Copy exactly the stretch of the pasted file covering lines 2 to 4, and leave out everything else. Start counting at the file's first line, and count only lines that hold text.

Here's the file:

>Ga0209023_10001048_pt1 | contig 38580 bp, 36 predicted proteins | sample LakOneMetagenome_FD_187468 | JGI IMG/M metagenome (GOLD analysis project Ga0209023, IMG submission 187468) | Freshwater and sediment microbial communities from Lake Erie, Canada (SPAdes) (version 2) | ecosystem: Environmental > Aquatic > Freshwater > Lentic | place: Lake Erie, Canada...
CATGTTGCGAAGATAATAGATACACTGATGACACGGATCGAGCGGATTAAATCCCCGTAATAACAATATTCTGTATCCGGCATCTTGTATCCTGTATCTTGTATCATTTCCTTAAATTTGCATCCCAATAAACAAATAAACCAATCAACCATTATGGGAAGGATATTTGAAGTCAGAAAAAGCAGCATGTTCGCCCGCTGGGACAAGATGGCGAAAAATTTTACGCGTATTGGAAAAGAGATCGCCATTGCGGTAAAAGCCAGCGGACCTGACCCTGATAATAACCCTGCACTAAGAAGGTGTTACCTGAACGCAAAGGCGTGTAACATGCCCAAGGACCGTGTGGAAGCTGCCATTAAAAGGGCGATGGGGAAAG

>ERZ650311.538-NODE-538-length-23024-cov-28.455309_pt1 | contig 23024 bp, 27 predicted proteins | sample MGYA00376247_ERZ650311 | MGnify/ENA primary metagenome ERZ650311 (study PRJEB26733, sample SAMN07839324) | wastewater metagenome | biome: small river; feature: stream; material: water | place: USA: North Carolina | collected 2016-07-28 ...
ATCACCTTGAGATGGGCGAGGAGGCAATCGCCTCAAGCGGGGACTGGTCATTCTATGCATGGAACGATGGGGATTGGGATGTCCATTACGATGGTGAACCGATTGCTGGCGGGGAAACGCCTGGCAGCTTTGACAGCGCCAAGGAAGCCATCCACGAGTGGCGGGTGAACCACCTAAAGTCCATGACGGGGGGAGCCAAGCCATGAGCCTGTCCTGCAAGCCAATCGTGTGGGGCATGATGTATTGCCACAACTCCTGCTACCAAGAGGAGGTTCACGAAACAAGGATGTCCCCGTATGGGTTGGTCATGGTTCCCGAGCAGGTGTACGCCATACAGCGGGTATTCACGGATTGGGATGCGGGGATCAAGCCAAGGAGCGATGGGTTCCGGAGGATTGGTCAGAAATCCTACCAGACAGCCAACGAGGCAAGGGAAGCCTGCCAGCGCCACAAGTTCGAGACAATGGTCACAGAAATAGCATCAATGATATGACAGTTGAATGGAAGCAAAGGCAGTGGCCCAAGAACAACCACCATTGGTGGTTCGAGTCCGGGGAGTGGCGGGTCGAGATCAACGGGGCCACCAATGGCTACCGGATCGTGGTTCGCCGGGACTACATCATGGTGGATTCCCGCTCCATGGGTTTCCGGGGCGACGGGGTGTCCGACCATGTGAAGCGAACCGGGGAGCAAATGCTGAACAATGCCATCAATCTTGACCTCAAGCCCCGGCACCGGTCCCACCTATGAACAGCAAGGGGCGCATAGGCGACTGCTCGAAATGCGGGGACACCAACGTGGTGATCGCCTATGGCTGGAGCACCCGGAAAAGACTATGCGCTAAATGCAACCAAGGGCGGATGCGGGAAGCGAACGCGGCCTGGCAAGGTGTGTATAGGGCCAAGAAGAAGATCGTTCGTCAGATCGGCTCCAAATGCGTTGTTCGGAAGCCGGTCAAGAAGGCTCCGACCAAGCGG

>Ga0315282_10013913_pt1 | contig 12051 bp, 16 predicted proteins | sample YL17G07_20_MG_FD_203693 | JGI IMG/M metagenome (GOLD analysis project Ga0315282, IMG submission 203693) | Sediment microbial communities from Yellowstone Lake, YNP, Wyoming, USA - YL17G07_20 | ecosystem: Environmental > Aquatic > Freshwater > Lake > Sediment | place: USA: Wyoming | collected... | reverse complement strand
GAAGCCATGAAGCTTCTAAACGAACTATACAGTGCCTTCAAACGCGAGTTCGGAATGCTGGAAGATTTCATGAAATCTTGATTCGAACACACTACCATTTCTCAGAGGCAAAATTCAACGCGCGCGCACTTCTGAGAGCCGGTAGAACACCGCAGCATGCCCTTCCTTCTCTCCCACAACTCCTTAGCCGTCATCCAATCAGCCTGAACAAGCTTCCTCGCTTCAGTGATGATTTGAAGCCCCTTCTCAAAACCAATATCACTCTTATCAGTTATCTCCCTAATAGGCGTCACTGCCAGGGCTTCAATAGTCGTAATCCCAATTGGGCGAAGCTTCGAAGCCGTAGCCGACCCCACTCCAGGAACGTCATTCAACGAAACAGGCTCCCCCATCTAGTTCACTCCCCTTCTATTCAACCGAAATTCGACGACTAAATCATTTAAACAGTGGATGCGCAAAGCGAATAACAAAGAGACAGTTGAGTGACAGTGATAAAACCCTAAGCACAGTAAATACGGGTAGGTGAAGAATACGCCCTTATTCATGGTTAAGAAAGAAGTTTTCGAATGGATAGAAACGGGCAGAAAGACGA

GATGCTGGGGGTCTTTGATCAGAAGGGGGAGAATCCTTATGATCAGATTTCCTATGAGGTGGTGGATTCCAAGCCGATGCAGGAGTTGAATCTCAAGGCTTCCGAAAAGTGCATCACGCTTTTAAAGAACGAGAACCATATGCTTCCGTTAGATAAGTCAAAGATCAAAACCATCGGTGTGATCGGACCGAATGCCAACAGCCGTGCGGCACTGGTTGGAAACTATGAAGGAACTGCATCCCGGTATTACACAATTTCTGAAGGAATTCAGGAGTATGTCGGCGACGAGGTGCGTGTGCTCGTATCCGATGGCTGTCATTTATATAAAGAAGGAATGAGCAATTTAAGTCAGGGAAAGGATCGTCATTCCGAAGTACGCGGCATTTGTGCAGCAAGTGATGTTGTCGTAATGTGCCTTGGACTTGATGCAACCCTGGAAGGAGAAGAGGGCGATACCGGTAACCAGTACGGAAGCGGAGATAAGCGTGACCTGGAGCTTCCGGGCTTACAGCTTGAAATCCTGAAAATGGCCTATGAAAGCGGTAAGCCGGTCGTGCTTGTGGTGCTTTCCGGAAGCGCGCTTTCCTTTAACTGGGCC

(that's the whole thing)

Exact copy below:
CATGTTGCGAAGATAATAGATACACTGATGACACGGATCGAGCGGATTAAATCCCCGTAATAACAATATTCTGTATCCGGCATCTTGTATCCTGTATCTTGTATCATTTCCTTAAATTTGCATCCCAATAAACAAATAAACCAATCAACCATTATGGGAAGGATATTTGAAGTCAGAAAAAGCAGCATGTTCGCCCGCTGGGACAAGATGGCGAAAAATTTTACGCGTATTGGAAAAGAGATCGCCATTGCGGTAAAAGCCAGCGGACCTGACCCTGATAATAACCCTGCACTAAGAAGGTGTTACCTGAACGCAAAGGCGTGTAACATGCCCAAGGACCGTGTGGAAGCTGCCATTAAAAGGGCGATGGGGAAAG

>ERZ650311.538-NODE-538-length-23024-cov-28.455309_pt1 | contig 23024 bp, 27 predicted proteins | sample MGYA00376247_ERZ650311 | MGnify/ENA primary metagenome ERZ650311 (study PRJEB26733, sample SAMN07839324) | wastewater metagenome | biome: small river; feature: stream; material: water | place: USA: North Carolina | collected 2016-07-28 ...
ATCACCTTGAGATGGGCGAGGAGGCAATCGCCTCAAGCGGGGACTGGTCATTCTATGCATGGAACGATGGGGATTGGGATGTCCATTACGATGGTGAACCGATTGCTGGCGGGGAAACGCCTGGCAGCTTTGACAGCGCCAAGGAAGCCATCCACGAGTGGCGGGTGAACCACCTAAAGTCCATGACGGGGGGAGCCAAGCCATGAGCCTGTCCTGCAAGCCAATCGTGTGGGGCATGATGTATTGCCACAACTCCTGCTACCAAGAGGAGGTTCACGAAACAAGGATGTCCCCGTATGGGTTGGTCATGGTTCCCGAGCAGGTGTACGCCATACAGCGGGTATTCACGGATTGGGATGCGGGGATCAAGCCAAGGAGCGATGGGTTCCGGAGGATTGGTCAGAAATCCTACCAGACAGCCAACGAGGCAAGGGAAGCCTGCCAGCGCCACAAGTTCGAGACAATGGTCACAGAAATAGCATCAATGATATGACAGTTGAATGGAAGCAAAGGCAGTGGCCCAAGAACAACCACCATTGGTGGTTCGAGTCCGGGGAGTGGCGGGTCGAGATCAACGGGGCCACCAATGGCTACCGGATCGTGGTTCGCCGGGACTACATCATGGTGGATTCCCGCTCCATGGGTTTCCGGGGCGACGGGGTGTCCGACCATGTGAAGCGAACCGGGGAGCAAATGCTGAACAATGCCATCAATCTTGACCTCAAGCCCCGGCACCGGTCCCACCTATGAACAGCAAGGGGCGCATAGGCGACTGCTCGAAATGCGGGGACACCAACGTGGTGATCGCCTATGGCTGGAGCACCCGGAAAAGACTATGCGCTAAATGCAACCAAGGGCGGATGCGGGAAGCGAACGCGGCCTGGCAAGGTGTGTATAGGGCCAAGAAGAAGATCGTTCGTCAGATCGGCTCCAAATGCGTTGTTCGGAAGCCGGTCAAGAAGGCTCCGACCAAGCGG